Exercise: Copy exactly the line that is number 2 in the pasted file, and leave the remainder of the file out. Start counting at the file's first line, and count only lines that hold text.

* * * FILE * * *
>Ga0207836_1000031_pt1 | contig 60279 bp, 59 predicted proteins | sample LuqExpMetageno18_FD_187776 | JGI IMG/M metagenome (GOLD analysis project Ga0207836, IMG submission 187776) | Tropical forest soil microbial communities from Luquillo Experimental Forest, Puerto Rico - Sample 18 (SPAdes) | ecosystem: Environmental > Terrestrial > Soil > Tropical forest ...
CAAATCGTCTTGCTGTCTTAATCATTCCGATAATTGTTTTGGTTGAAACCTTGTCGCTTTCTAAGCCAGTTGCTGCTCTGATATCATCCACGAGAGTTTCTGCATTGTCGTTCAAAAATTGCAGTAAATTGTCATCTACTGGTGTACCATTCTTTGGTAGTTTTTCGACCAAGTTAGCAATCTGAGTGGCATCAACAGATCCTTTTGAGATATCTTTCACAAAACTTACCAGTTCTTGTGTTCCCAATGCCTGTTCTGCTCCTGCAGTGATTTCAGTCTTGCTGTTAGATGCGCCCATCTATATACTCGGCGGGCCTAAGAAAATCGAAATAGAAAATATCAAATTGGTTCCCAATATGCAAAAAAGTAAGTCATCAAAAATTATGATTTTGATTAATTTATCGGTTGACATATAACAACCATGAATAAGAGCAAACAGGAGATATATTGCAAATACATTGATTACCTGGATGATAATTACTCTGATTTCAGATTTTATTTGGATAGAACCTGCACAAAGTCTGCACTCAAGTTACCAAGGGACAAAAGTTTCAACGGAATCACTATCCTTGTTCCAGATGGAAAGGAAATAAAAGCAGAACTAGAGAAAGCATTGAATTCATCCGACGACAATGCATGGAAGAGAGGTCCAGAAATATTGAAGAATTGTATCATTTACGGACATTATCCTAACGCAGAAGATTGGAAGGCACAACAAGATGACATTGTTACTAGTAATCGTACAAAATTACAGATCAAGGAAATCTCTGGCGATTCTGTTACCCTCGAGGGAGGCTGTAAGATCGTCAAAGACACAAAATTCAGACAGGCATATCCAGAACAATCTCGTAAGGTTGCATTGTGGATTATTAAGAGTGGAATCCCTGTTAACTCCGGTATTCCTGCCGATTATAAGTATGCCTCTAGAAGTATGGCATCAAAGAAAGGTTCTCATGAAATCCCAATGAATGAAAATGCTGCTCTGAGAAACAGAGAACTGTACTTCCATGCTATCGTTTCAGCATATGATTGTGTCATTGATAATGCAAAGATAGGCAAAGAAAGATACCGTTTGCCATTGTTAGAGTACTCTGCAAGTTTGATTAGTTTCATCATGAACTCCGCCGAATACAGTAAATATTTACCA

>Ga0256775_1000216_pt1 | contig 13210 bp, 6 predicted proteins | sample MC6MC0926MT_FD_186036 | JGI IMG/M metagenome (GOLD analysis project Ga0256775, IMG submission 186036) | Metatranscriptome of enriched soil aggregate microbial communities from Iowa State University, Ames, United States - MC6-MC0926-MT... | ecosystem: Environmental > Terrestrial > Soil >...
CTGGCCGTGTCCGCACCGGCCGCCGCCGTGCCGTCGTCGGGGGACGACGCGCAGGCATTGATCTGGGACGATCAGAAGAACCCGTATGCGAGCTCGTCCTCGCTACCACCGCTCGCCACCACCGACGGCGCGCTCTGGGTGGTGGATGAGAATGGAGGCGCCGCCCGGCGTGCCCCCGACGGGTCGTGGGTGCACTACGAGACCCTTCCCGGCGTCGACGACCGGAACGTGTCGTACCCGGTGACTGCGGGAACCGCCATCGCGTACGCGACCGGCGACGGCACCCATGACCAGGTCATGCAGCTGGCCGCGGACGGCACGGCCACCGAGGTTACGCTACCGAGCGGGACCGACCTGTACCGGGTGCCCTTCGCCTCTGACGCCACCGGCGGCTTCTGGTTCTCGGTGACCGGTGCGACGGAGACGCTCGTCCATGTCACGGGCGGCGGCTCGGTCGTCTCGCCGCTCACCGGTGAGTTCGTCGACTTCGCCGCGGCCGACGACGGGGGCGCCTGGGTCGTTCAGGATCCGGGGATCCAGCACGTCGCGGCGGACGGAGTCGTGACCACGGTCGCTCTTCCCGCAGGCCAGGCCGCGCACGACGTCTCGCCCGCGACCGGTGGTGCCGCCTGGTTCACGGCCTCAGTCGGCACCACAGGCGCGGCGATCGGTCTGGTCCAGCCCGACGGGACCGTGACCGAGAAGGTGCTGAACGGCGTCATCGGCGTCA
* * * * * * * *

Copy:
CAAATCGTCTTGCTGTCTTAATCATTCCGATAATTGTTTTGGTTGAAACCTTGTCGCTTTCTAAGCCAGTTGCTGCTCTGATATCATCCACGAGAGTTTCTGCATTGTCGTTCAAAAATTGCAGTAAATTGTCATCTACTGGTGTACCATTCTTTGGTAGTTTTTCGACCAAGTTAGCAATCTGAGTGGCATCAACAGATCCTTTTGAGATATCTTTCACAAAACTTACCAGTTCTTGTGTTCCCAATGCCTGTTCTGCTCCTGCAGTGATTTCAGTCTTGCTGTTAGATGCGCCCATCTATATACTCGGCGGGCCTAAGAAAATCGAAATAGAAAATATCAAATTGGTTCCCAATATGCAAAAAAGTAAGTCATCAAAAATTATGATTTTGATTAATTTATCGGTTGACATATAACAACCATGAATAAGAGCAAACAGGAGATATATTGCAAATACATTGATTACCTGGATGATAATTACTCTGATTTCAGATTTTATTTGGATAGAACCTGCACAAAGTCTGCACTCAAGTTACCAAGGGACAAAAGTTTCAACGGAATCACTATCCTTGTTCCAGATGGAAAGGAAATAAAAGCAGAACTAGAGAAAGCATTGAATTCATCCGACGACAATGCATGGAAGAGAGGTCCAGAAATATTGAAGAATTGTATCATTTACGGACATTATCCTAACGCAGAAGATTGGAAGGCACAACAAGATGACATTGTTACTAGTAATCGTACAAAATTACAGATCAAGGAAATCTCTGGCGATTCTGTTACCCTCGAGGGAGGCTGTAAGATCGTCAAAGACACAAAATTCAGACAGGCATATCCAGAACAATCTCGTAAGGTTGCATTGTGGATTATTAAGAGTGGAATCCCTGTTAACTCCGGTATTCCTGCCGATTATAAGTATGCCTCTAGAAGTATGGCATCAAAGAAAGGTTCTCATGAAATCCCAATGAATGAAAATGCTGCTCTGAGAAACAGAGAACTGTACTTCCATGCTATCGTTTCAGCATATGATTGTGTCATTGATAATGCAAAGATAGGCAAAGAAAGATACCGTTTGCCATTGTTAGAGTACTCTGCAAGTTTGATTAGTTTCATCATGAACTCCGCCGAATACAGTAAATATTTACCA